carbon copy of tightly typed letter

This is the carbon copy of my grandfather’s tightly typed letter, on which I based my story The Flying Dutchman, that also became a pivotal chapter in my memoir Jumping Over Shadows. The left photo shows my grandfather in the late 1930s, the right shows the area he was from.

Letters are a great vehicle for writing family history.

They give us a personal report from the front, from the trenches of history. They also give us the voice and personality of the writer, and sometimes their intimate thoughts, too.

However, letters often lack context.

Their circumstances, after all, are already known to the writer and the addressee.

Any good story, however, has to clarify the when and where of what is happening, and that is context.

Context is crucial for a reader to follow the story.

Unfortunately, letters tend to not provide context, particularly not the wider historical one. Such was the case with the letter my grandfather wrote to relatives and friends in May 1946, reporting on his experiences during the expulsion of Germans from Czechoslovakia after WWII. He recounted the deportation and the preceding events in pretty accurate detail, but he did not share why all this was happening in the first place.

That was my job.

If I wanted to turn that letter into a story because it covered such an important event in my family history, I had to provide the context.

Thus I hit the history books.

I borrowed books from the Chicago Public Library and read up on what exactly had happened in Czechoslovakia in the immediate aftermath of World War II. I drew a wider circle and read up on how the Allies had decided these local events at the Tehran conference in 1944.

All that historical research, however, resulted in one paragraph in The Flying Dutchman:

Unbeknownst to Karl, his existence in Reichenberg had already been signed away in December 1944, when Churchill, Roosevelt and Stalin met in Tehran to determine the post-war order of the world: The German problem was to be solved. Never again would any German government be able to claim territories in the East. The German population would be expelled from Eastern Prussia, from Silesia, from Bohemia, from Romania; all Germans herded into one territory. It was only a matter of practicality as to when and how.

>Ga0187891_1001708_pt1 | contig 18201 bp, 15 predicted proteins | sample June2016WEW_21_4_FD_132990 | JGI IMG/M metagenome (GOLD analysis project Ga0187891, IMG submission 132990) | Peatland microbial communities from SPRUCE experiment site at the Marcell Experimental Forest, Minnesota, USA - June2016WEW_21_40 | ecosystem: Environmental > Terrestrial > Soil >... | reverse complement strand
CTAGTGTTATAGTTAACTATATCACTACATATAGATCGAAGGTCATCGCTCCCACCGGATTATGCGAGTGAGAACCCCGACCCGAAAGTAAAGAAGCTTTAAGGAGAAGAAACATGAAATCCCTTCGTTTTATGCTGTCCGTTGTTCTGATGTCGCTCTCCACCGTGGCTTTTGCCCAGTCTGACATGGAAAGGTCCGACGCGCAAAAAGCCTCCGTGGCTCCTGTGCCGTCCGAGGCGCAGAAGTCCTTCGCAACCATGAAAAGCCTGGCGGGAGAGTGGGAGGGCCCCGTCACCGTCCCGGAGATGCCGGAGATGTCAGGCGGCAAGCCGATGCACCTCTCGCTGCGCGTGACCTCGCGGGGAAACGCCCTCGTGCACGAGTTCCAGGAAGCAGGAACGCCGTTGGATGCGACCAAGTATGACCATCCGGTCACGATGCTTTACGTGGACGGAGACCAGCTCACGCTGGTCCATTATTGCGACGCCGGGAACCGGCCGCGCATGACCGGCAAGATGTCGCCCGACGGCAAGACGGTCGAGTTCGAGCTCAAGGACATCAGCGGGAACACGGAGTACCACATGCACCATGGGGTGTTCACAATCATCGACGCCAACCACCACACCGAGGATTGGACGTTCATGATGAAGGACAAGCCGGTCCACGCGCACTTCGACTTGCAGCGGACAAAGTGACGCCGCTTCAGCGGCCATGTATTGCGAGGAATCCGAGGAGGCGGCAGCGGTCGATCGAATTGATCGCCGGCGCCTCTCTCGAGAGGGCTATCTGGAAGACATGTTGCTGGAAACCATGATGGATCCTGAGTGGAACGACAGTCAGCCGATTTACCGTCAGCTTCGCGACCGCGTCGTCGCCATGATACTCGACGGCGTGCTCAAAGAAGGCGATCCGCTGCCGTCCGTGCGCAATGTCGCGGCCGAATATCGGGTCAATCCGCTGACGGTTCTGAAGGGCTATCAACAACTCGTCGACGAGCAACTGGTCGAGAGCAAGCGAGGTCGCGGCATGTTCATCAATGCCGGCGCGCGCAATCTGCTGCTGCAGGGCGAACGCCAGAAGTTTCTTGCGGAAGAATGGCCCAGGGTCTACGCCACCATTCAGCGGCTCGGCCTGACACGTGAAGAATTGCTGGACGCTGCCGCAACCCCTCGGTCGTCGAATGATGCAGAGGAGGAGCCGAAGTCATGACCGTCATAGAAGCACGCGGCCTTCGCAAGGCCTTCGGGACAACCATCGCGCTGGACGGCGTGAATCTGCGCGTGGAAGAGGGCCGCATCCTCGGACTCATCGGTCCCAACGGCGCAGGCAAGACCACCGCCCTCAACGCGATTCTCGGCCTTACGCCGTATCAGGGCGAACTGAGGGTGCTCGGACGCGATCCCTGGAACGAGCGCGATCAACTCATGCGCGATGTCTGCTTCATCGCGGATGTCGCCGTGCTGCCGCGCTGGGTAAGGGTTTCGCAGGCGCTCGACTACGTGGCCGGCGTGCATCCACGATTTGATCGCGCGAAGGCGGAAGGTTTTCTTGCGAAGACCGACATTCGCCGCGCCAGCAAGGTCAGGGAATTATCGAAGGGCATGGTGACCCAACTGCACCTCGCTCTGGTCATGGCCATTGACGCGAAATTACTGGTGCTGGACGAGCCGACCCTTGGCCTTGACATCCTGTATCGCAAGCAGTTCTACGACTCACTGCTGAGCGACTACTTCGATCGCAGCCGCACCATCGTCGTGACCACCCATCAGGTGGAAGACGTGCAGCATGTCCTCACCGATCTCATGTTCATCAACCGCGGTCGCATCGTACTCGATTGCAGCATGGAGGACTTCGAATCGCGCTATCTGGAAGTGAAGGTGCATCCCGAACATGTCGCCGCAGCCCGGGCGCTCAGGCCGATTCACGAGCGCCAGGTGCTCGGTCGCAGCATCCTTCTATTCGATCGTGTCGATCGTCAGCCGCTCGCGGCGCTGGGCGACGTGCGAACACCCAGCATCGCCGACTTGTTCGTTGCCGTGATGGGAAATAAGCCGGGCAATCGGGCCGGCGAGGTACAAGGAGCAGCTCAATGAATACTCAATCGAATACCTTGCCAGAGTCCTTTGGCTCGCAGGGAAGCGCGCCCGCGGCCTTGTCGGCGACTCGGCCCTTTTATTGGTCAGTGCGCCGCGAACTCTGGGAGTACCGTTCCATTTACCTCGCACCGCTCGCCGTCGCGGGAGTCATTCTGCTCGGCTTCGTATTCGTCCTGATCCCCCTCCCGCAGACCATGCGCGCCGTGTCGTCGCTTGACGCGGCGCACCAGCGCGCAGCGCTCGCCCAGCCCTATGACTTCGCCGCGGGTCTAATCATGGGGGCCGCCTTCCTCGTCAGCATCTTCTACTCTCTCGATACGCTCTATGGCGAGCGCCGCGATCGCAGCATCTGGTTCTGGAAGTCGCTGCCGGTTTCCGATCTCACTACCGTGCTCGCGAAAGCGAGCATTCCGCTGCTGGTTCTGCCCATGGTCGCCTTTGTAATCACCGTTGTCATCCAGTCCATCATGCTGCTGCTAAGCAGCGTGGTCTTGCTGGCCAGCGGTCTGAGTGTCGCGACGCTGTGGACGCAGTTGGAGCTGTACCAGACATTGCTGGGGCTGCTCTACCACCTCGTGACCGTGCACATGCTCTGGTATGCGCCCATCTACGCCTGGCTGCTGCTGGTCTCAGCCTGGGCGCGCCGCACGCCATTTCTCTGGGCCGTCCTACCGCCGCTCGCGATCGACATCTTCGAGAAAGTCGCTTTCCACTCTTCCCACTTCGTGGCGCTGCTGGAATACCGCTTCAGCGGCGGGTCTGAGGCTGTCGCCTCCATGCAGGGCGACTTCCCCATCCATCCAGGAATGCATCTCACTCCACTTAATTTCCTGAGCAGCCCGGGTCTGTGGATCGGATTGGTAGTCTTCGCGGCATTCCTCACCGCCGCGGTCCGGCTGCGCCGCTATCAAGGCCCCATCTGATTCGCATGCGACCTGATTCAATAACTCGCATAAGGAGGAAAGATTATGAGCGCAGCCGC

This is one truth about shaping family history into a compelling story: All your historical research might result in just one paragraph, or just one sentence, because you do not want to overload your reader.

Provide just enough historical context to orient the reader.

You’re not writing a historical report, after all, no matter how interesting the history turns out to be. And believe me, I can get carried away with history once I’ve figured it out!

My historical research also helped me verify that my grandfather was a reliable narrator.

The history books, particularly this collection of historical documents, proved that the details he had shared were accurate. His reports on how much luggage they were allowed to take along, how the deportation trains were outfitted, or when the first train left were spot on.

You have to ensure that historical details shared in a letter are accurate.

If they are not, that discrepancy can become part of your story.

Was the letter writer perhaps prone to exaggeration? Or to down playing events? Or was his recollection simply inaccurate?

In any case, if you use such inaccurate details in your story because they were in the letter, mention that you found other information in your research.

Whatever you can Google, your reader can Google, too.

And you don’t want to lose your credibility as a writer due to such an easily verifiable historical detail.

Likewise, if you can’t verify some details, mention that as well. Then you have covered your bases. You have shown the reader that you tried to verify historical accuracy to the best of your ability.

Context is a pretty important part of any true story.

Not only does it tell us when and where something happened, it also often helps fill in the why.

Context brings the wider world into the personal story you are telling.

It adds another layer. It might even give your reader the great satisfaction of having learned something new.

And all that makes for a satisfying and memorable read.

Interested in writing family history based on letters? Check out my online course:

From Family Letter(s) to Fascinating Story

Begins July 10, 2022.


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How to Transform a Father’s WWII Letters into a Fascinating Story – Begin Writing Family History with these 5 Tips